Alhamdulillah, I was able to attend the ISNA Mosque Forum on the weekend of May 9th. Dr. Ihsan Bagby headed up this project, the goal of which is to start providing actual solutions for improvement to our masajid.
Instead of giving an exhaustive play-by-play, I’ll share here what some of my big picture take-aways from the program – it’s important that we start highlighting positive efforts to move our communities in the right direction. From my perspective, I think a lot has been made of the issues our communities have. The challenge lies not in articulating a solution – but in communicating that solution to the people who need to hear it in a way that they’ll be receptive to it.
There were 4 primary sessions (Funding, Dynamic Communities, Governance, Youth Outreach) followed by a banquet.
One stat that jumped out at me from this session was that 82% of philanthropy in the US comes from individual giving. The number one reason that people don’t give, is that they haven’t been explicitly asked. Although that last sentence might sound comical in light of the volume of fundraisers we sit through, it actually brings up something interesting about how masjids interact with their donor base. Most do not collect data about their donors, especially at Juma. This makes it difficult to stay engaged with them. They key for organizations is to develop relationships with their donors on an individual basis (see: 7 Ways to Thank a Donor).
Another thing I found interesting was the discussion on endowments. A lot of us are pushing for communities to develop endowments as an alternative to the fundraising model. One of the speakers noted that even institutions with huge endowments (like Harvard) still fundraise. The individual philanthropy must be tapped into. We just need to find better ways of cultivating individual relationships with the people in our communities.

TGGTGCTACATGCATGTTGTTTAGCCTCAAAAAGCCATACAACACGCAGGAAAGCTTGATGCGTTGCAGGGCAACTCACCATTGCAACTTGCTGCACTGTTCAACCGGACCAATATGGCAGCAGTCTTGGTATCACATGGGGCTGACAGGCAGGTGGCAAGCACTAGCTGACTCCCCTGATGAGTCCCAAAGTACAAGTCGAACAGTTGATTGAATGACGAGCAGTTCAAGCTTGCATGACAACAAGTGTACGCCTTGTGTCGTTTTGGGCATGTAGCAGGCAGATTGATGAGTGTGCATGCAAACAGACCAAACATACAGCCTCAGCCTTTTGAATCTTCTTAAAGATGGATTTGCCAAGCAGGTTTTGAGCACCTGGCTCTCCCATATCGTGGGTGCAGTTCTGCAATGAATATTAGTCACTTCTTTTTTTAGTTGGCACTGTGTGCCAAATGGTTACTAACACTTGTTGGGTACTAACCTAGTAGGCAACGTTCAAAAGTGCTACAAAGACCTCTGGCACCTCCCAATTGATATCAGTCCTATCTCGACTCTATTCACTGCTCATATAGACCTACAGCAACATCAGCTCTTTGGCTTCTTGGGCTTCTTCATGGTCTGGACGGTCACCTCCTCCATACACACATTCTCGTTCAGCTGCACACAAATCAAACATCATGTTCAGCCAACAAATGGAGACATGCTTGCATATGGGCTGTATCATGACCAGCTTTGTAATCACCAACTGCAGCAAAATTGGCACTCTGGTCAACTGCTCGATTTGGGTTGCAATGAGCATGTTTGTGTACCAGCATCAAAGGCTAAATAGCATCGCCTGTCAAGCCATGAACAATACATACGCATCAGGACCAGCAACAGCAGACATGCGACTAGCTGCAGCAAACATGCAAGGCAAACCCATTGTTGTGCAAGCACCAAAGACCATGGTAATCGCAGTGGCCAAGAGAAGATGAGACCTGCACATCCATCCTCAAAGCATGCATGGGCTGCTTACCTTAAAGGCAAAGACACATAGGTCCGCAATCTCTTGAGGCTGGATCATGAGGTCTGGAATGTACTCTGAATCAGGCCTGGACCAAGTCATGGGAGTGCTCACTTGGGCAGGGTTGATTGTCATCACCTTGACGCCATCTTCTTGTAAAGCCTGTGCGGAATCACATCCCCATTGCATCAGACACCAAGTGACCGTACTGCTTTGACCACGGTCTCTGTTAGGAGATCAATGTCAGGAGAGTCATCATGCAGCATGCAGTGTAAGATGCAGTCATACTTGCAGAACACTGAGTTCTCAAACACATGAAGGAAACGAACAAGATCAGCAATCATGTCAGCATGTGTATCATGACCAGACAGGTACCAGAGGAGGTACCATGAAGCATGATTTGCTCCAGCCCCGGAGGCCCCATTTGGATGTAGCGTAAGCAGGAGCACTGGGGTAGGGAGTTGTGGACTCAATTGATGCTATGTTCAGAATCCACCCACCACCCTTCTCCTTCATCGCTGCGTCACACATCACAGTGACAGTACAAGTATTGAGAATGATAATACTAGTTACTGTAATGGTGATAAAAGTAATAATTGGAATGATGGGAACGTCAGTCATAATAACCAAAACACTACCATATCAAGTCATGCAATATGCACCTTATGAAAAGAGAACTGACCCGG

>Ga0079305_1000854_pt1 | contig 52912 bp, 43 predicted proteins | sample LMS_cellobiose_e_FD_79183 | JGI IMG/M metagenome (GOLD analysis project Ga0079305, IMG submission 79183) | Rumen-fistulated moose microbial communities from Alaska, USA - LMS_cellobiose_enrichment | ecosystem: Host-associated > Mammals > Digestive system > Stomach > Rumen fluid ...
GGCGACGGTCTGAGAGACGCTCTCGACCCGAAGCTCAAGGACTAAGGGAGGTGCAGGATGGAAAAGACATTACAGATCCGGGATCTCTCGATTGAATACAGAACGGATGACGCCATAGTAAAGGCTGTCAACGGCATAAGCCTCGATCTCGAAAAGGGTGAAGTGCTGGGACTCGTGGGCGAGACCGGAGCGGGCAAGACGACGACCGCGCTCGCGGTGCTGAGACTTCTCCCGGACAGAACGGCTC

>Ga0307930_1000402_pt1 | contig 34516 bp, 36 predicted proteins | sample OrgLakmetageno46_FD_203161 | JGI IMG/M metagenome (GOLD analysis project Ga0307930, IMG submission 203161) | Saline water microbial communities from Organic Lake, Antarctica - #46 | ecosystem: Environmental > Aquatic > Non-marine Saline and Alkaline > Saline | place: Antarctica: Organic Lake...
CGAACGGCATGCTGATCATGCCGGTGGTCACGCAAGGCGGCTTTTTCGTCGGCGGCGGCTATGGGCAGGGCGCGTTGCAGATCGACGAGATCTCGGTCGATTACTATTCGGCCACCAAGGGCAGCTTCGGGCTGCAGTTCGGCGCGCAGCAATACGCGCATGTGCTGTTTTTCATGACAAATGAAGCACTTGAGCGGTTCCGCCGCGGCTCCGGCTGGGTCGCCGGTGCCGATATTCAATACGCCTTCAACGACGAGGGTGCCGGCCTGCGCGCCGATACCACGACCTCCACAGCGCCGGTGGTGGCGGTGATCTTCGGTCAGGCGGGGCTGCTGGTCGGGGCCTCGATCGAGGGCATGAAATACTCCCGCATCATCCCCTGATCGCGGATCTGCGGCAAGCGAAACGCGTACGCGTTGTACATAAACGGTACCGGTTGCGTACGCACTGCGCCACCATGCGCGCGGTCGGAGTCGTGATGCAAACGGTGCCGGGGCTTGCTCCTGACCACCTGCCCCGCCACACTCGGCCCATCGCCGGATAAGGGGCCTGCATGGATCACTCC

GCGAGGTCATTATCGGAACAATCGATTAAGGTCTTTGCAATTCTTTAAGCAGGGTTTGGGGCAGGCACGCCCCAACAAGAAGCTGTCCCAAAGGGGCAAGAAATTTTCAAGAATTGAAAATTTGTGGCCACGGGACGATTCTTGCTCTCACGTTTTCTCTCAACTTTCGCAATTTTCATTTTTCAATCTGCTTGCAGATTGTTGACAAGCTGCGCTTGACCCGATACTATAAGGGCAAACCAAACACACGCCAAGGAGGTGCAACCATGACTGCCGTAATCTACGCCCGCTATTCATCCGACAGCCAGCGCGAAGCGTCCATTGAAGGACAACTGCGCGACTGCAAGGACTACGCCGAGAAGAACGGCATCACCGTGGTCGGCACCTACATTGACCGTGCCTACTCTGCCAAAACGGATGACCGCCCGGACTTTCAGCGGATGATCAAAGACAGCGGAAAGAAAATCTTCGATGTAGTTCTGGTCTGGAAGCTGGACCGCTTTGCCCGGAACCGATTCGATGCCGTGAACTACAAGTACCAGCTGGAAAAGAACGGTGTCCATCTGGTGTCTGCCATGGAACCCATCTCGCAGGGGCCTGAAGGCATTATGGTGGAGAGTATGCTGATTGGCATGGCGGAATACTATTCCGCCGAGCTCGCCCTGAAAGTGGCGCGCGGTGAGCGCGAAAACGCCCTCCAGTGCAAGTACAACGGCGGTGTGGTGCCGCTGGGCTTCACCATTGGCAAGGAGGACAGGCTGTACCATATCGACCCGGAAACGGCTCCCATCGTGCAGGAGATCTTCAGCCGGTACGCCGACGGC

This session focused on inclusion and community building. The bottom line here is that our masjids need to be community focused and inclusive. Sisters inclusion in particular is a pain point. While there are the obvious issues like under representation on boards, and sub-standard physical accommodations – one thing that stood out to me was the phrase that it is traumatic when a sister walks into a masjid and feels unwelcome. A couple of years ago I recorded an interview with Sh. AbdulNasir Jangda on the role of the masjid. To summarize a 30 minute interview in one line – the purpose of the masjid is to welcome people. This is a responsibility that falls on the shoulders of the whole community. There needs to be a renewed focus on making sure we are doing everything possible to have a welcoming environment for everyone in our institutions.
A slogan that represents what the community should comprise was given by one of the speakers – Live, work, play, pray together. That’s a community in a nutshell.
Essentials of High Functioning Masjid Boards (Governance)
Good management is needed to run a masjid well. Obviously. Masjids need two bodies – one that is focused on day to day decision making, and another body that is focused on the big picture vision of the masjid. It’s vital to have both working in cohesion. The bigger takeaway for me (aside from governance structure) was the idea of introducing metrics to our masajid.
For example, if a child attends the masjid Sunday School for a year, what difference will we see? This is a lot different than setting a curriculum with objectives and trying to say what a student will accomplish. How will a person tangibly be different? Taking it a step further – what is the metrics for a year’s worth of masjid halaqahs? Financial positioning? Attendance? There are a host of things to measure, but we need to start measuring them. Show the efficacy of what you’re doing.
Simply put, masjids need to find a way to pull youth into the masjid. And when they do, they need to be okay with the fact that there will be more intermingling, vandalism, cursing, disrespect, theft, and fights in the masjid. These things can be fixed over time, but the youth need to be brought in somehow – with some involvement beyond stacking chairs or directing parking at a fundraising dinner.
To engage the youth, the following four points must be incorporated,
- Foster empathy and understanding
- Empower with an open platform and ownership of projects
- Collaborate on inter-generational activities
- Creativity/Aesthetics – cafes, youth lounges, etc.
I wanted to highlight the keynote presentation by Sh. AbdulNasir Jangda [here’s an excellent recap based on the talk]. The premise of it was investing in human resources before structures. I didn’t take any notes on it, I just hope they post the video soon – we’ll share it as soon as they do.